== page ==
• Press Release

Thailand: Referendum marred by human rights violations

August 5, 2016

Thailand’s referendum on a draft constitution takes place this Sunday against a backdrop of pervasive human rights violations that have created a chilling climate, Amnesty International said today.

In the context of the referendum, the authorities have arbitrarily arrested scores of people, have cancelled or disrupted peaceful assemblies and took off the air a television station in recent weeks, marking just the most recent undue restrictions on the rights to freedom of expression, peaceful assembly and association.

“If people cannot speak their minds freely or take part in political activities without fear, how can they meaningfully engage in this referendum?” said Josef Benedict, Amnesty International’s Deputy Director for South East Asia and the Pacific.

“What we are seeing are not temporary measures that create peace and order as the authorities have argued, but a constant criminalization of peaceful dissent designed to silence views that the authorities do not like. Immediate and long overdue steps must be taken to lift restrictions and guarantee rights.”

In a recent illustrative case, last week 11 people were taken into military custody after being accused of distributing letters criticizing the draft constitution. They have since been handed over to the police and informed that they will be tried in a military court for sedition, criminal association and violating Thailand’s referendum act.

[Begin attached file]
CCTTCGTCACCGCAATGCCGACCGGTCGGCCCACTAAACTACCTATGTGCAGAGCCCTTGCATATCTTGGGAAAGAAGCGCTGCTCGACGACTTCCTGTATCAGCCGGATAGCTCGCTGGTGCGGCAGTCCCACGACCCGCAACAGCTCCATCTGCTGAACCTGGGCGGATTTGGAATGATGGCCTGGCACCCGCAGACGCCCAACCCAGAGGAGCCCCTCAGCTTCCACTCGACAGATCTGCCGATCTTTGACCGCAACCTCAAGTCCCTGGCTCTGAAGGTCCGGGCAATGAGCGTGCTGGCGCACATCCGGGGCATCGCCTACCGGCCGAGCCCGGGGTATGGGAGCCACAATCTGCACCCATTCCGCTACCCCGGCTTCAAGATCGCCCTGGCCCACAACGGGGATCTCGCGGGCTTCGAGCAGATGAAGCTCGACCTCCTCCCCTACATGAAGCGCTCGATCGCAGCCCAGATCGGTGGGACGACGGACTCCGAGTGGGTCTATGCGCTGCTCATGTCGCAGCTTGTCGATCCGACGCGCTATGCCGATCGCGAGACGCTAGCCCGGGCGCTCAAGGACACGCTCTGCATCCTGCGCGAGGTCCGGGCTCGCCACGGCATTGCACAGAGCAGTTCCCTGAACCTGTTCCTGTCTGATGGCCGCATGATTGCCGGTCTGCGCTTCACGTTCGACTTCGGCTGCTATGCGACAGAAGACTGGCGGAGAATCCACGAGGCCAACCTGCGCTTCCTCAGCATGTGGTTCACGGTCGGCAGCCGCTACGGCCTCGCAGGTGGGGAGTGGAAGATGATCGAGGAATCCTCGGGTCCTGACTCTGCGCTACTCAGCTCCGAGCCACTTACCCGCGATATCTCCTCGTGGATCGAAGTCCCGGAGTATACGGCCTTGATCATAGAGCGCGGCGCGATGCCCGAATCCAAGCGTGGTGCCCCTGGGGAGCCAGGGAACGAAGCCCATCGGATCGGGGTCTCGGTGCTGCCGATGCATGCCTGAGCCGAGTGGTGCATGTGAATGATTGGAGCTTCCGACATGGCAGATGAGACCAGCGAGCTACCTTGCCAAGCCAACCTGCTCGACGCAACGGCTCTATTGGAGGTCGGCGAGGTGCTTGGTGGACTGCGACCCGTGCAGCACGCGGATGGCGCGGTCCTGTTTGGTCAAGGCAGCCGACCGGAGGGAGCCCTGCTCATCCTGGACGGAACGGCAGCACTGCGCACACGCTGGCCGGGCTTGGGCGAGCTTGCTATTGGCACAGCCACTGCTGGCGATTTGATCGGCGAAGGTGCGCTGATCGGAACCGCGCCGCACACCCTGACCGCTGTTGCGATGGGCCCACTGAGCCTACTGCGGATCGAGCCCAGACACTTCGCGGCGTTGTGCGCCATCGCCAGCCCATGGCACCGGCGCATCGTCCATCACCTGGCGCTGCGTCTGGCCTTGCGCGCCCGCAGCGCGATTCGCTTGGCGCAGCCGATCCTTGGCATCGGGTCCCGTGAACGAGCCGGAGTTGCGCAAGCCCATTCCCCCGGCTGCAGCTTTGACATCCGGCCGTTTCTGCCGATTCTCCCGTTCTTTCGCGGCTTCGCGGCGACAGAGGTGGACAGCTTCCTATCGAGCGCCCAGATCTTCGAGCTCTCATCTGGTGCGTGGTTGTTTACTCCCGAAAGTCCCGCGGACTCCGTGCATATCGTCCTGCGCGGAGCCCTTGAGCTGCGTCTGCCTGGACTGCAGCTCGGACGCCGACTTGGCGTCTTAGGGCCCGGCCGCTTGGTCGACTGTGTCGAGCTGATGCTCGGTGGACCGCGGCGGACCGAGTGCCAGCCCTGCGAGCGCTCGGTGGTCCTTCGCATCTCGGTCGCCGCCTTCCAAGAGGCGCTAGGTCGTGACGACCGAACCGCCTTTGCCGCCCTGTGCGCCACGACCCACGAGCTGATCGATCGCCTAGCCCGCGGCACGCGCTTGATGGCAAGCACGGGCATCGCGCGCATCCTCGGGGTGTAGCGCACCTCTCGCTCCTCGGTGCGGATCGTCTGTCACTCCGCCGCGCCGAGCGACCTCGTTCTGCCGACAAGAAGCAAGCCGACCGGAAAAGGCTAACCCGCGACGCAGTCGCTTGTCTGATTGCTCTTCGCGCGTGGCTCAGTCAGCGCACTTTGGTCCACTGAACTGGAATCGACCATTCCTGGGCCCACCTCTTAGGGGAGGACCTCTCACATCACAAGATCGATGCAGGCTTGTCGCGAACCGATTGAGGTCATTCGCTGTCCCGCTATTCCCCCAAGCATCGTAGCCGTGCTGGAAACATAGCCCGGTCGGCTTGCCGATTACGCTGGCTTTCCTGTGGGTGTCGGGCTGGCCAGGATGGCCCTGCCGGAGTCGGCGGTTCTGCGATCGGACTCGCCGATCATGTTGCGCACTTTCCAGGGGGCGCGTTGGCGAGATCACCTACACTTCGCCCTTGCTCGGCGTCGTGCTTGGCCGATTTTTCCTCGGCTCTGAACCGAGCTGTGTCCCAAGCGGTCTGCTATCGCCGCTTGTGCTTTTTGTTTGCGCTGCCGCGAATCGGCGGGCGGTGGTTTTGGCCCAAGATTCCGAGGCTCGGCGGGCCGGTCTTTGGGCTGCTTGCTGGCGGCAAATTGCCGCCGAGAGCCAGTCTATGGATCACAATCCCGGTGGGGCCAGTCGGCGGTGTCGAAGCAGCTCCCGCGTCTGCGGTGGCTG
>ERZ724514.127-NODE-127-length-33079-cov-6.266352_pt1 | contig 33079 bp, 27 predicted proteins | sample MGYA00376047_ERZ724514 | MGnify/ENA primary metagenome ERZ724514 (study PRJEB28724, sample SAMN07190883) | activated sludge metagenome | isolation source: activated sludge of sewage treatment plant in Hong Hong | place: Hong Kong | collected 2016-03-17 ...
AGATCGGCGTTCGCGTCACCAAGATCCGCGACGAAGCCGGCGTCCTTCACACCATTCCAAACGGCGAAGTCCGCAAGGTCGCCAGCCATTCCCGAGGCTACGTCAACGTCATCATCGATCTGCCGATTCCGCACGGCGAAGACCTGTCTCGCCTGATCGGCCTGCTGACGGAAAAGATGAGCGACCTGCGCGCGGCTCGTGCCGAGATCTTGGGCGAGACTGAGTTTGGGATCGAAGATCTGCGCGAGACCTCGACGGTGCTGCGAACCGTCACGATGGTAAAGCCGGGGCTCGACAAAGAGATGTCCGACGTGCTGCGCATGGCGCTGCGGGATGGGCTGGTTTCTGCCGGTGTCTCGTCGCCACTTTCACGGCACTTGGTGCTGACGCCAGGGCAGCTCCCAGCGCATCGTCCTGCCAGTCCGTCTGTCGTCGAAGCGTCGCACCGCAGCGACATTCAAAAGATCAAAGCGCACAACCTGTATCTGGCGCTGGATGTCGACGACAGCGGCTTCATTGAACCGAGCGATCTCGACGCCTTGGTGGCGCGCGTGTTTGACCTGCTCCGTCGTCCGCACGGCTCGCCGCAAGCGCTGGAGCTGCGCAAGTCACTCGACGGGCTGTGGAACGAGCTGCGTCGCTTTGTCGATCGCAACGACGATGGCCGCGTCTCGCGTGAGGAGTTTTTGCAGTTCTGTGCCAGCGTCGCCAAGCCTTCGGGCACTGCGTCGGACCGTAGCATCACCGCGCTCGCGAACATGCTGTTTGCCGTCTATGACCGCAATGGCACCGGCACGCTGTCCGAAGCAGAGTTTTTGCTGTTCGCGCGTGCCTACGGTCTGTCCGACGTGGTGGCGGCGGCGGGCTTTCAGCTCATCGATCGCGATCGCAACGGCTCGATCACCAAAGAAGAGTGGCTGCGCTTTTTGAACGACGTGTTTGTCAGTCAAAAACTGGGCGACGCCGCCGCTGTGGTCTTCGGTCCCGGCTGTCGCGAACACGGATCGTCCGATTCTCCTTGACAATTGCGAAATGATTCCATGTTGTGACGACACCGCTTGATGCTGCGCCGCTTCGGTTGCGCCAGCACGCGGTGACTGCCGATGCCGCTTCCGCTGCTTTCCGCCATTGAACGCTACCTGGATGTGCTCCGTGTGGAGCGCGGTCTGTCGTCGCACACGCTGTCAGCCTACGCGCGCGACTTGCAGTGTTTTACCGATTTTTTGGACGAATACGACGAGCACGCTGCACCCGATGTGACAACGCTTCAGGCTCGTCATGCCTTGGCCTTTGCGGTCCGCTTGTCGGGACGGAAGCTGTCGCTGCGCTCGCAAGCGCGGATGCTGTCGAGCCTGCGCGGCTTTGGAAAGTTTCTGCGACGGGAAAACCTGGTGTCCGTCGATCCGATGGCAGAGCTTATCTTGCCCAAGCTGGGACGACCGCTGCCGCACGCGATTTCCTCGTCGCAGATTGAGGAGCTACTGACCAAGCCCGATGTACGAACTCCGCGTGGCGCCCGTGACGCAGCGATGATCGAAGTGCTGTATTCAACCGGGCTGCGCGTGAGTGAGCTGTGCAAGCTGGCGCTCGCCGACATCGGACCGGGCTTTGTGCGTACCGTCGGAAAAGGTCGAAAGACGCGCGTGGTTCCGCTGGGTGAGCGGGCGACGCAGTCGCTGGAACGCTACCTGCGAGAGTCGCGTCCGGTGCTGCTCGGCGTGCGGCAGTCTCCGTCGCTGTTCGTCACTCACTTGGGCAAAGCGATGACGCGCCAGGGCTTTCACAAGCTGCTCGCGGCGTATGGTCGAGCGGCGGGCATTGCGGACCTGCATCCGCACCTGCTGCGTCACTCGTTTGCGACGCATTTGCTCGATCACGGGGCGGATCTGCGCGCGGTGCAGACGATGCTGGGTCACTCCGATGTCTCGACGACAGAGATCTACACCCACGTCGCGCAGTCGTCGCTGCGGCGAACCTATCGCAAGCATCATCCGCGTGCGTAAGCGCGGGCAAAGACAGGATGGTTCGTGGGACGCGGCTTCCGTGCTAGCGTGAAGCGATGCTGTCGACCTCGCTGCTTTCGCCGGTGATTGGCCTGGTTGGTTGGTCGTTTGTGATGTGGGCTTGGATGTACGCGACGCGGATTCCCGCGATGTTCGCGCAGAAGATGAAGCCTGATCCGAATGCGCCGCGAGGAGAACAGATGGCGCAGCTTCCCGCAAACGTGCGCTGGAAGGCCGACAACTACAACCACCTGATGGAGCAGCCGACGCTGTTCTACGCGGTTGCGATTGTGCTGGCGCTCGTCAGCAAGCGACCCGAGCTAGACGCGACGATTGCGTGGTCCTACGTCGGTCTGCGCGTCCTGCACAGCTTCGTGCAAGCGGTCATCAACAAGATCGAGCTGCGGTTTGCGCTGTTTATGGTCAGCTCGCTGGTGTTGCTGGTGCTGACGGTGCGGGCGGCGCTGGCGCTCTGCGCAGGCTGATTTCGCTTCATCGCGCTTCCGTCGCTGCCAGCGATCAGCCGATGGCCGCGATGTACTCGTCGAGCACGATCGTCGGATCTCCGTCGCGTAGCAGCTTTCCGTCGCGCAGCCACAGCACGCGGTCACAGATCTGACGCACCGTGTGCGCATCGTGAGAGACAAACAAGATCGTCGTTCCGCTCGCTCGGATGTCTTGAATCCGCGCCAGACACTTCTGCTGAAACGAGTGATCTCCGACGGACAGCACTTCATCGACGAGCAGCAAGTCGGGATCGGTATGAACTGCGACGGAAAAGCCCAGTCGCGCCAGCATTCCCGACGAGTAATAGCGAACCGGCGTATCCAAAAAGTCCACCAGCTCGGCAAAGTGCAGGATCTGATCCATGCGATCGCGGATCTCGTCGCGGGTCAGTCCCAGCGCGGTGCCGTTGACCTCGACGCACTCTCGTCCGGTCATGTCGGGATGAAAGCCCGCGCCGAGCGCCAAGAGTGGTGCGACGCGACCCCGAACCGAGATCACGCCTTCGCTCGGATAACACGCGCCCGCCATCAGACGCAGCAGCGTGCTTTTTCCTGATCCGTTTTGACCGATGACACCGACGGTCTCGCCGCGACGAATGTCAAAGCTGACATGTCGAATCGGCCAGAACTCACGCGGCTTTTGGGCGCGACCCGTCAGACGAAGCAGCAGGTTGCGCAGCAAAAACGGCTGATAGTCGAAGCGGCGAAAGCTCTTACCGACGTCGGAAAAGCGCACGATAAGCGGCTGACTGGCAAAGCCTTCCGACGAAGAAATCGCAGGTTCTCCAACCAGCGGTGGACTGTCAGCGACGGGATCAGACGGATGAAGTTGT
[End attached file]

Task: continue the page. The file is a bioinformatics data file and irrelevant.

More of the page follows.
“All people who have been detained or convicted solely for peacefully expressing their views on the draft constitution should be immediately and unconditionally released and have any criminal charges expunged,” said Benedict.

Excessive, unnecessary and unjustifiable restrictions

Since announcing its three-part “road map” following the May 2014 coup, the Thai authorities have put in place a series of undue restrictions that are contrary to the country’s obligations under international human rights law.

Initially cast as temporary measures, they have become entrenched practices that are excessive, unnecessary and unjustifiable.

“At a time when the Thai authorities should be facilitating a space for a free and informed public debate, they have continued with a root and branch onslaught against the peaceful exercise of the rights to freedom of expression, association and peaceful assembly,” said Benedict.

In an open letter sent to Prime Minister Prayut Chan-O-Cha on July 25, Amnesty International called for the dropping of charges against all those facing prosecution for exercising their rights to expression, assembly and association.

The organization highlighted four laws and decrees that the Thai authorities must immediately review to ensure they are in accordance with international human rights law and standards: